Citation:

# Metalorganic chemical vapor deposition of InN quantum dots and nanostructures

• Light: Science & Applications  10, Article number: 5 (2021)
• Corresponding author:
Caroline E. Reilly (cereilly@ucsb.edu)
Revised: 21 June 2021
Accepted: 06 July 2021
Published online: 20 July 2021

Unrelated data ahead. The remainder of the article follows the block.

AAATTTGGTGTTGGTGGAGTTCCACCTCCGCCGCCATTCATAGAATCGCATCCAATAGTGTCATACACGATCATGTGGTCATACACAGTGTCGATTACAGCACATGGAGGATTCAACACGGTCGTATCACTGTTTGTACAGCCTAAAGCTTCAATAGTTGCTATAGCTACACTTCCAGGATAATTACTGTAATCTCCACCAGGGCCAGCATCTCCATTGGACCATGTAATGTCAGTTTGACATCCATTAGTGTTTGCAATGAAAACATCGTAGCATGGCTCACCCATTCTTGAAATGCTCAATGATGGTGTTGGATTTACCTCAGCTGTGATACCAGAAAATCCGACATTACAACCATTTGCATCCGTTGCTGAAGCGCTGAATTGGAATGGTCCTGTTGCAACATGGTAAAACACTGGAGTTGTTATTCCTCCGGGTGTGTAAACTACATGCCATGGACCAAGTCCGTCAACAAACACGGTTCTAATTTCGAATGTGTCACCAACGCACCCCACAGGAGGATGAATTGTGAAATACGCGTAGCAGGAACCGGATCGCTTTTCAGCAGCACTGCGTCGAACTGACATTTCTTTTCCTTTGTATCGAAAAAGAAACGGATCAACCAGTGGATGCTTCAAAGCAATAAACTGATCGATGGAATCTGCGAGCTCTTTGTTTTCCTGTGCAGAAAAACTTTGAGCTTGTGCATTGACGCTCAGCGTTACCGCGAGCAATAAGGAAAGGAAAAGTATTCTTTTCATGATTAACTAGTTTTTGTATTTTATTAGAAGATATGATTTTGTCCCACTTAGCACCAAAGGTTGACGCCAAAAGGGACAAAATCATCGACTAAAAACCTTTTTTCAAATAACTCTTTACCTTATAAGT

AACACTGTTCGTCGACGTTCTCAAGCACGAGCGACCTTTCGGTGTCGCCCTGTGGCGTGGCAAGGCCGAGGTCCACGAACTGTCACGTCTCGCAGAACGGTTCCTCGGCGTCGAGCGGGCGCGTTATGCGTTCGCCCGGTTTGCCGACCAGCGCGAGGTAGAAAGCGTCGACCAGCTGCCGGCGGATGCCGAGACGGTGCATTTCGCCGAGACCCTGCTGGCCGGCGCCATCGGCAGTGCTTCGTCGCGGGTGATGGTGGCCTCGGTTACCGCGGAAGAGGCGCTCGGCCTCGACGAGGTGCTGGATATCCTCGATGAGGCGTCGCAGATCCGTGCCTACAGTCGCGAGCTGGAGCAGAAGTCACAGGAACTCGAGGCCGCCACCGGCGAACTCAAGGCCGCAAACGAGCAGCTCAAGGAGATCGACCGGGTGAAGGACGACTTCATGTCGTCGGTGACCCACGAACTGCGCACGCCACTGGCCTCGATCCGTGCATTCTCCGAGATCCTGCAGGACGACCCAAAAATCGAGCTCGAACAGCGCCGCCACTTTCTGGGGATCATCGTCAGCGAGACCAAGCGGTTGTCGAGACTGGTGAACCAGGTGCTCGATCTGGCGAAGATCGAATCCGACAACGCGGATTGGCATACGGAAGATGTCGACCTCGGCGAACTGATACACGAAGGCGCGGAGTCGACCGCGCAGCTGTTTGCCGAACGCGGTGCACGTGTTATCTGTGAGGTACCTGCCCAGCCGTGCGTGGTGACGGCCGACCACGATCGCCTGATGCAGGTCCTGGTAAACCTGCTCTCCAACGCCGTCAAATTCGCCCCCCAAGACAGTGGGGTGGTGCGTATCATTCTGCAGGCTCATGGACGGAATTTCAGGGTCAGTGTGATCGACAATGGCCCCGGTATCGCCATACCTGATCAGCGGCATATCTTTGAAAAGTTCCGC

• Using one material system from the near infrared into the ultraviolet is an attractive goal, and may be achieved with (In, Al, Ga)N. This Ⅲ-N material system, famous for enabling blue and white solid-state lighting, has been pushing towards longer wavelengths in more recent years. With a bandgap of about 0.7 eV, InN can emit light in the near infrared, potentially overlapping with the part of the electromagnetic spectrum currently dominated by Ⅲ-As and Ⅲ-P technology. As has been the case in these other Ⅲ–Ⅴ material systems, nanostructures such as quantum dots and quantum dashes provide additional benefits towards optoelectronic devices. In the case of InN, these nanostructures have been in the development stage for some time, with more recent developments allowing for InN quantum dots and dashes to be incorporated into larger device structures. This review will detail the current state of metalorganic chemical vapor deposition of InN nanostructures, focusing on how precursor choices, crystallographic orientation, and other growth parameters affect the deposition. The optical properties of InN nanostructures will also be assessed, with an eye towards the fabrication of optoelectronic devices such as light-emitting diodes, laser diodes, and photodetectors.